The Titans host the Cleveland Browns on Sunday, in another example of the NFL’s haves and have-nots. Coming into the season Tennessee and Cleveland were both “chic” fringe picks to make the playoffs, but since then their paths have certainly diverged. Tennessee has performed noticeably above expectations, being the prohibitive favorites to clinch home field advantage for literally months now, while nothing at all has gone Cleveland’s way this year. Luck has had it that the Browns haven’t even been able to give Brady Quinn some garbage playing time because of their inability to keep a QB healthy. This season has brought expectations for the Browns that haven’t been met, and it’s been pretty ugly in the process.
Titans Passing Offense vs. Browns Defense:
The Browns sport a middle-of-the-pack passing defense on paper, but a deeper look inside the numbers shows that not all is bad in the Cleveland secondary. They give up a pedestrian 215 yards per game average, but have only given up 14 passing touchdowns (good for top third in the league) and are tied for third in interceptions with a whopping 17. Is that because they have a ball-hawking secondary that adheres to the “bend but don’t break” philosophy? Probably not. Eric Wright, Sean Jones, Brodney Pool and Brandon McDonald. Sound familiar? Again, probably not. Well, this is the 2008 Cleveland Browns secondary. We’re willing to bet that those gaudy, superficial numbers are somewhat of a statistical anomaly. This is the Browns we’re talking about.
Titans Running Offense vs. Browns Defense:
As we’ve said, Cleveland has been average (at best) against the pass this year. The same can not be said for their run defense. Currently, the Browns own the 26th ranked rushing defense, giving up a generous 141 yards per game (4.4. ypc). These are the type of match ups that get “Twitch” Johnson and LenDale White licking their chops, especially LenDale. What, you thought we’d let that one go?) If games against Kansas City and Detroit are any indication of what is to come, Sunday will be a big one for the two of them. Sunday bloody Sunday.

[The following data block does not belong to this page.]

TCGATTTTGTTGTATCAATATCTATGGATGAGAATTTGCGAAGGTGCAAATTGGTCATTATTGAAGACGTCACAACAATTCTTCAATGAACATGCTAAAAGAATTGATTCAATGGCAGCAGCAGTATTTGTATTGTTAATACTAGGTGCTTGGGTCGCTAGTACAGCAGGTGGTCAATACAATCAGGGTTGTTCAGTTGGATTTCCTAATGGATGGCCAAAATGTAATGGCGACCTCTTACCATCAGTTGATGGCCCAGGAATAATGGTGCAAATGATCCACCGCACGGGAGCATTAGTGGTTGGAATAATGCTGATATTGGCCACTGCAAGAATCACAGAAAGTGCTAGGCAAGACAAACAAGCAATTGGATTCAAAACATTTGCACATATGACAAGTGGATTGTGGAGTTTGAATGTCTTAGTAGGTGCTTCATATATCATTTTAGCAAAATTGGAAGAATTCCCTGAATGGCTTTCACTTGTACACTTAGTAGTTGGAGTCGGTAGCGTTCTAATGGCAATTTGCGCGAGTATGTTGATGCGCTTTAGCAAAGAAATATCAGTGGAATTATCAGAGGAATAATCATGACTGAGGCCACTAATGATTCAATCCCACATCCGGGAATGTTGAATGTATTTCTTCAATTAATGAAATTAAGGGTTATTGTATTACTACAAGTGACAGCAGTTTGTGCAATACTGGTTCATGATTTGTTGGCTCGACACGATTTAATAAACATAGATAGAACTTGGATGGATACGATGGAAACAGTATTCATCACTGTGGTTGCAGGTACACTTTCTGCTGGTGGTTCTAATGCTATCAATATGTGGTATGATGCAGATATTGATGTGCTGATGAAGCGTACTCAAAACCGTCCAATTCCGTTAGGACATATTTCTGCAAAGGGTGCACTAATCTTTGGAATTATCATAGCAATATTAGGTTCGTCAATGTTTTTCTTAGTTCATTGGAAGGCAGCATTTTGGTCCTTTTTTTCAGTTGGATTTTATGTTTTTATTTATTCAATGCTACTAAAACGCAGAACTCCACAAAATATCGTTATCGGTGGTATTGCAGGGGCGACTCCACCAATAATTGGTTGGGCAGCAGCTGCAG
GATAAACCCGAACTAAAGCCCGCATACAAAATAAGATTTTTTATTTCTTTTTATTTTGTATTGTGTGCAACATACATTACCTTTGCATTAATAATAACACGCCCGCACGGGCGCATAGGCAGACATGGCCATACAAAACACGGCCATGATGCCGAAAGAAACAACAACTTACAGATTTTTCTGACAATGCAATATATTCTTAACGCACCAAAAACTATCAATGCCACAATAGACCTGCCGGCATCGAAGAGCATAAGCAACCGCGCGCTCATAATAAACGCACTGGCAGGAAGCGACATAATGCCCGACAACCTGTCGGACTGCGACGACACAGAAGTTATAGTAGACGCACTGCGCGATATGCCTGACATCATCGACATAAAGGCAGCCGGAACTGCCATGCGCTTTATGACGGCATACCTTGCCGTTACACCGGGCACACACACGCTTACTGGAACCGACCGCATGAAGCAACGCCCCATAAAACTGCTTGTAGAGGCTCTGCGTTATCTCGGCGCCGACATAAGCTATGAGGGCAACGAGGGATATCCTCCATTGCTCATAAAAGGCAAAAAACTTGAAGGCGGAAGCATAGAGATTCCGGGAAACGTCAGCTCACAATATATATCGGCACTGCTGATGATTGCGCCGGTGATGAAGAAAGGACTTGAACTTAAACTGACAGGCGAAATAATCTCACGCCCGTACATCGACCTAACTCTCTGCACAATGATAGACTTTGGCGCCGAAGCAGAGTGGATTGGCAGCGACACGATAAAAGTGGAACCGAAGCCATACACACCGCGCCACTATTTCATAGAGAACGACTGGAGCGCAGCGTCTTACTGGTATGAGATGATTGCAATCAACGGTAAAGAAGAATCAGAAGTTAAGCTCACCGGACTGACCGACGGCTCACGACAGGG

Browns Passing Offense vs. Titans Defense
Pop quiz hotshot? Who is the starting quarterback for the Cleveland Browns?
Nick: “Ummm, I’ve got no idea.”
Kellen: “Drew Henson?”
Nick: “What’s your thing with Drew Henson? Hold on, let’s just look it up.”
Type, type, type, type, type…
Nick: “It says here Ken Dorsey.”
Kellen: “Who the heck is Kim Dorsey.”
Nick:”Miramonte High Matador, USA Today Honorable Mention, All-USA selection.”
Kellen: “Oh, KEN Dorsey.”
Browns Rushing Offense vs. Titans Defense
Jamal Lewis started his career with the Browns last year as a bit of a cast-off, performing much better than anyone could have expected. His 1304 yards rushing and 9 touchdowns were a great surprise for a Browns team that was an even better surprise. Well, apparently Lewis goes as the Browns go these days, and his numbers reflect that. Jamal is only averaging 3.6 per carry, with 4 total touchdowns on the season. He’s yet to eclipse the 100 yard mark yet, twelve games into the season. For you Browns fans needing some ray of light, Jerome Harrison (hamstring) should be active for Sunday’s game.
Browns return specialist Joshua Cribbs vs. Titans All-Pro kicker Rob Bironas.
This doesn’t really even make sense, but you get our point.
The Titans can clinch the division with a win at home this week and in doing so, will move one step close to that ever so coveted home field advantage throughout the AFC playoffs. The Browns will be looking to play spoiler (sort of) in postponing the Titans AFC South title. They’re looking for a little payback against the team that took the final wild card spot from them in last year’s playoffs.
I don’t think the Browns are really playing for much of anything at this point in the season. Romeo Crennel and Phil Savage are probably experiencing their last weeks as Cleveland Browns, and I’m not sure that Browns players or fans have a problem with that.
Titans win 31-13.